Source: In These Times
Driven by curiosity and the desire for a military career, was only 17 when she joined the Air Force Reserve Officers’ Training Corps (ROTC) in 1999.
When she came out as a lesbian two years later, to herself and then gradually to her family and friends, she knew little about the “Don’t Ask Don’t Tell” (DADT) policy passed as an executive order by former President Bill Clinton in 1993. DADT allows gay, lesbian and bisexual people to serve in the U.S. military, but only if they are silent about their sexual orientation.
Since the law’s enactment, the Pentagon has discharged an estimated 13,500 servicemen and women because of their sexual orientation. In 2002, after coming out to her commander, Boyd was immediately suspended from the Air Force.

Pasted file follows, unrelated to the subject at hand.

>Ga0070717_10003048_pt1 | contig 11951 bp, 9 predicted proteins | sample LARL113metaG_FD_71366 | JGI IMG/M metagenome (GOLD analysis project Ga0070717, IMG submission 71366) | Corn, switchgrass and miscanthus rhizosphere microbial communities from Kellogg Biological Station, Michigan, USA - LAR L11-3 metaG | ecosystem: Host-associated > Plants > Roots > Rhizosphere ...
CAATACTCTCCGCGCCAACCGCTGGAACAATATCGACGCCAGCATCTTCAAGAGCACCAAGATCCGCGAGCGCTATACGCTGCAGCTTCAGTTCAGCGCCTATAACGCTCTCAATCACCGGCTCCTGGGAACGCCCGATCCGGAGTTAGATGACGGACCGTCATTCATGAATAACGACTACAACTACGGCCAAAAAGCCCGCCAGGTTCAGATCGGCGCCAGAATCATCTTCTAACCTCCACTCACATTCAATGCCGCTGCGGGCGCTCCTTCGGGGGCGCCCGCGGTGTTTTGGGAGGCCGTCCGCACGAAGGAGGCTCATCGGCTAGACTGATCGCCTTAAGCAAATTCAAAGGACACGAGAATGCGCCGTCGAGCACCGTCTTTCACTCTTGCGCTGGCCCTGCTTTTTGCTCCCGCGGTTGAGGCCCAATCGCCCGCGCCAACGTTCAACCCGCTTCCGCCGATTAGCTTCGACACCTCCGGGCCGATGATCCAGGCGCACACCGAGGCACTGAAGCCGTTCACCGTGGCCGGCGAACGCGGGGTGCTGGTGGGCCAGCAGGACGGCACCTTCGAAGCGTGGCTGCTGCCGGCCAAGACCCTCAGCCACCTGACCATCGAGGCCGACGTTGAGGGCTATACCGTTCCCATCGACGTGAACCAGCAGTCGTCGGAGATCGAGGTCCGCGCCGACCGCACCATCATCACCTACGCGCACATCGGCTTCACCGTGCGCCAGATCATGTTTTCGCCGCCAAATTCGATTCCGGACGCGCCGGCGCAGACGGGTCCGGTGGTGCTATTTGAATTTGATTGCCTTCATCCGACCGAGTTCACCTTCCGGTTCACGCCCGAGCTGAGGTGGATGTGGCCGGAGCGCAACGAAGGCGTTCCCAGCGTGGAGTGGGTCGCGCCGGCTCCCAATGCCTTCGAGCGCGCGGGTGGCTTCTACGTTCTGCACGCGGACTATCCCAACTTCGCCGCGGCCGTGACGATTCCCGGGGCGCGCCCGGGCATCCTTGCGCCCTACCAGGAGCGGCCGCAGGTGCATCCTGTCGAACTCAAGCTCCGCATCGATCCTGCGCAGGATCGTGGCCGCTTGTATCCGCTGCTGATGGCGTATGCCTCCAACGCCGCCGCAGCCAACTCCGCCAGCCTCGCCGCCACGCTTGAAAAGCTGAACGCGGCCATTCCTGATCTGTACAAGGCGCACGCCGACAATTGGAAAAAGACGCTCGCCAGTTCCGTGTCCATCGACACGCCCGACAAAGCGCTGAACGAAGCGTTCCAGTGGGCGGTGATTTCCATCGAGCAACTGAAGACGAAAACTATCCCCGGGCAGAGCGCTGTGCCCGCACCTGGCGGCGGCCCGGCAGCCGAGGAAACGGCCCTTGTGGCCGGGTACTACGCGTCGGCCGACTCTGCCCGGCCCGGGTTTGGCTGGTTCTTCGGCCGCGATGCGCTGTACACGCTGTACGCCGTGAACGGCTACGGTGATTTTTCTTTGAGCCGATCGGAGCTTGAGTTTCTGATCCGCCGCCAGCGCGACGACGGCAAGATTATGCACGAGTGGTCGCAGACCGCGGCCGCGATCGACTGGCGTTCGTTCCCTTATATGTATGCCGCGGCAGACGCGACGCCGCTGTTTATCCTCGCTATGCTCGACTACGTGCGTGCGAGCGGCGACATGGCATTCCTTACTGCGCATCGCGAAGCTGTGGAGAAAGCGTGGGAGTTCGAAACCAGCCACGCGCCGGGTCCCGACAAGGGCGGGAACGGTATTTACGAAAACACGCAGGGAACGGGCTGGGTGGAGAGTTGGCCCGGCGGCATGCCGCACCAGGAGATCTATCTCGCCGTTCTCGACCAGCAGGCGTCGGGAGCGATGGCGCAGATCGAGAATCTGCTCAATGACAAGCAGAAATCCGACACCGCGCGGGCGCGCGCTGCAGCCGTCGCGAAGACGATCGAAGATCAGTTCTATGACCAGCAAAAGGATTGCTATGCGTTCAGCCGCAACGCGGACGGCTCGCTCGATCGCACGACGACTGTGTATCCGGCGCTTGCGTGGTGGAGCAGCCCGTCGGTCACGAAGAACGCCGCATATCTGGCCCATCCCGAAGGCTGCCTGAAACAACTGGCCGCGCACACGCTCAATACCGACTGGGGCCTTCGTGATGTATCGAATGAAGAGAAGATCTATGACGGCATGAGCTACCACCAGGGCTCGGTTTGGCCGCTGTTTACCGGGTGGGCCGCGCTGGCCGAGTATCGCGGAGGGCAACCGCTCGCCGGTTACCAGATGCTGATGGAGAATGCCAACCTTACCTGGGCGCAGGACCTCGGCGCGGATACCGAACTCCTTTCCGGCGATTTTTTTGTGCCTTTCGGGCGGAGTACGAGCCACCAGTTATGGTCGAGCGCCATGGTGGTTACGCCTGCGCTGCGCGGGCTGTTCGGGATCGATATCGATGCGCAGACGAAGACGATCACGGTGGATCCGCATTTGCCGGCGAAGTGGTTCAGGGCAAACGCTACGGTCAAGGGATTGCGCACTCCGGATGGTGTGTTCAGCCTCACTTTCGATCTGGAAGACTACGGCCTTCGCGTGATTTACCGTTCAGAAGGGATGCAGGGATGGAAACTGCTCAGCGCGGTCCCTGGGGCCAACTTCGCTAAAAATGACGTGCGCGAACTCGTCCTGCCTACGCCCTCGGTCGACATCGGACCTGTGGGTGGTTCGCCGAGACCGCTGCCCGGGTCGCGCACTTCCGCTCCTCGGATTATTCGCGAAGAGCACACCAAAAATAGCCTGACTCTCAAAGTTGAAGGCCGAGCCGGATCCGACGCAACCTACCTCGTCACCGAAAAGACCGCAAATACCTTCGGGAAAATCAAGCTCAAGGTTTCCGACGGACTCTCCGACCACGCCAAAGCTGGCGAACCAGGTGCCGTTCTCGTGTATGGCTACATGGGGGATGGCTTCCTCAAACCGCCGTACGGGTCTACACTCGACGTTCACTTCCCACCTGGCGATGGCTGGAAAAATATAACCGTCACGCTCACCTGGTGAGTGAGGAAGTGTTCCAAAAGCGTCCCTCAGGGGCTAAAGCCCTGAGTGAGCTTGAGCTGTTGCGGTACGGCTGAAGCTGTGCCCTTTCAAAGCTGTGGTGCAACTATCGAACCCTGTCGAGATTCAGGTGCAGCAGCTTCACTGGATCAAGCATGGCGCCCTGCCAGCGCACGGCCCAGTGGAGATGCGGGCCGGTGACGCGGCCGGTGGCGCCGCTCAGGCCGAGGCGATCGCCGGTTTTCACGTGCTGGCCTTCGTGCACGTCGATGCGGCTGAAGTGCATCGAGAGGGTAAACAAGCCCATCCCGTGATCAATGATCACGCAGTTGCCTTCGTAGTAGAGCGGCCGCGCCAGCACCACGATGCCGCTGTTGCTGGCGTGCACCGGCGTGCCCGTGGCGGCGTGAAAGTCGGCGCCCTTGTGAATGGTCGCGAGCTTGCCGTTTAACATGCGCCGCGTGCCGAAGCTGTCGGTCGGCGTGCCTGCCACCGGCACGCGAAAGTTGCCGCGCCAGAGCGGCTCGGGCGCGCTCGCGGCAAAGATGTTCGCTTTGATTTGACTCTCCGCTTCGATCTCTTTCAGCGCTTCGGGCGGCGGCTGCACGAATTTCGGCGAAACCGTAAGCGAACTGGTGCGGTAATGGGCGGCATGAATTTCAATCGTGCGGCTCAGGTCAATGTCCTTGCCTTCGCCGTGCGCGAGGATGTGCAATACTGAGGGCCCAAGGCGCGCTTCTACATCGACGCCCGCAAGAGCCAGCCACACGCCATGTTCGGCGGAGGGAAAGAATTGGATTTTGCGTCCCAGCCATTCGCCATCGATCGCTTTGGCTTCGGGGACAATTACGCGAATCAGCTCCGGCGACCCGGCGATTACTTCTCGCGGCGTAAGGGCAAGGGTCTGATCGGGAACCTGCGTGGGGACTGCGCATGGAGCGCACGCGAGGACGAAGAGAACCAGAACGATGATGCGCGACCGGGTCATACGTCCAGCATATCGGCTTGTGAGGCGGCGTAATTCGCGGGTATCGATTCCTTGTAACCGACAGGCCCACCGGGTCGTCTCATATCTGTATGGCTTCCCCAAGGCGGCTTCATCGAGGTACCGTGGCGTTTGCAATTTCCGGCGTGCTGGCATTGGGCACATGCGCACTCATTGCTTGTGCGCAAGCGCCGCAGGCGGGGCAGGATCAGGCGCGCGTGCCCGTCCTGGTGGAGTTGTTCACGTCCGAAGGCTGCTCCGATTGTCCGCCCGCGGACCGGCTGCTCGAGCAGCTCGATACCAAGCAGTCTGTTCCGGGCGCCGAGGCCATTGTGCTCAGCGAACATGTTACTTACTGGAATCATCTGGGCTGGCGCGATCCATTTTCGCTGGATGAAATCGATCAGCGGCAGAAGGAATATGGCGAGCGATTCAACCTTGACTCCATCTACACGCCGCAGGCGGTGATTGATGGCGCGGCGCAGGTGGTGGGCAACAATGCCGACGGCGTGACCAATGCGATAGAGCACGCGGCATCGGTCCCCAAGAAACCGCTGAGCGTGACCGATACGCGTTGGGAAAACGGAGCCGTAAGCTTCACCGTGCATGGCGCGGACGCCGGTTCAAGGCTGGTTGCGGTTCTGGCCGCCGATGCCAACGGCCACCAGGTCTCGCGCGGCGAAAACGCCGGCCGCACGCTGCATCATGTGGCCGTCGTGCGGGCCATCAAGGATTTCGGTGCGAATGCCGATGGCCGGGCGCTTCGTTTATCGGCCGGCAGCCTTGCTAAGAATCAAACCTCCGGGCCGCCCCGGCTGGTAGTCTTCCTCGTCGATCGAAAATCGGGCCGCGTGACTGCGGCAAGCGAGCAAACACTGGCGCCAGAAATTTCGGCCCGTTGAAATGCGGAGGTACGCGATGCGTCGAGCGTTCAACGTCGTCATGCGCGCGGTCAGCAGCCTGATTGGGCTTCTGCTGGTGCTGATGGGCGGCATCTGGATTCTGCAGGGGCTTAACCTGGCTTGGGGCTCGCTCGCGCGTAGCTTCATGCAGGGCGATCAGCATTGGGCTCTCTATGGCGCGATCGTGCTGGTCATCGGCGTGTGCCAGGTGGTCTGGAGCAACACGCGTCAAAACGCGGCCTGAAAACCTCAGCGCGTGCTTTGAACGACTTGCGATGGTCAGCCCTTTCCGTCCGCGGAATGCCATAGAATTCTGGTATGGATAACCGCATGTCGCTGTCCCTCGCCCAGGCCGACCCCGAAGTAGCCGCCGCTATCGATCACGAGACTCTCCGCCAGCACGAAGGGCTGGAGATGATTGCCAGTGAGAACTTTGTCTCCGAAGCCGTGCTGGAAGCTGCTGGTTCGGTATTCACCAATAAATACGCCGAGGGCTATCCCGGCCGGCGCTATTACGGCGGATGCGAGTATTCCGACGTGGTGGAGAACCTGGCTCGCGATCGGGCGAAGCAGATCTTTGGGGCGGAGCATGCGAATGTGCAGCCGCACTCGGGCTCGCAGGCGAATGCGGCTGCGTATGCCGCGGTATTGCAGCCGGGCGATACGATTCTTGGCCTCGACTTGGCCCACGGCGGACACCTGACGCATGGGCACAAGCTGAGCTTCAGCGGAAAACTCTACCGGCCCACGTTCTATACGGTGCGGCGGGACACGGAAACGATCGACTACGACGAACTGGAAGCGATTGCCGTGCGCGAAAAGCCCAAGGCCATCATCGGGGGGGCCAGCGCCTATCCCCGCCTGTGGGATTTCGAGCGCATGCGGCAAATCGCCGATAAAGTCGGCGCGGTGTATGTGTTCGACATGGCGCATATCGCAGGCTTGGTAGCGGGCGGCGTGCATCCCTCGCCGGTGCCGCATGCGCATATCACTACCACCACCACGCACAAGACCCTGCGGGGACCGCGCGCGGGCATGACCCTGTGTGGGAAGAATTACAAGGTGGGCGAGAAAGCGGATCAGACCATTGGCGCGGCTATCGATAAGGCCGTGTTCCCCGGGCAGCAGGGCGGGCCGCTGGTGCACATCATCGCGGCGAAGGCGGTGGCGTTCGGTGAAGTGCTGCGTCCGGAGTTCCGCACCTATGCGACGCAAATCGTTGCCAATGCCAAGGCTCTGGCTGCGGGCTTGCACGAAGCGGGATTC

On April 20, Boyd, now 28, and five other similarly discharged veterans handcuffed themselves to the White House’s front lawn fence to protest DADT. All six were arrested, jailed for more than 24 hours and charged with refusing to obey a police order.
On May 27, efforts to scrap DADT gained momentum when the House of Representatives approved a proposal allowing the Defense Department to repeal the policy in early 2011.
However, the U.S. military will not abandon the policy until the Pentagon examines the potential consequences of allowing gays and lesbians to serve openly. (The report is due out on December 1.) Before the current policy is repealed, the President, the secretary of defense and the chairman of the Joint Chiefs of Staff must certify that unit cohesion and the military’s ability to execute combat operations will not be impaired by a change.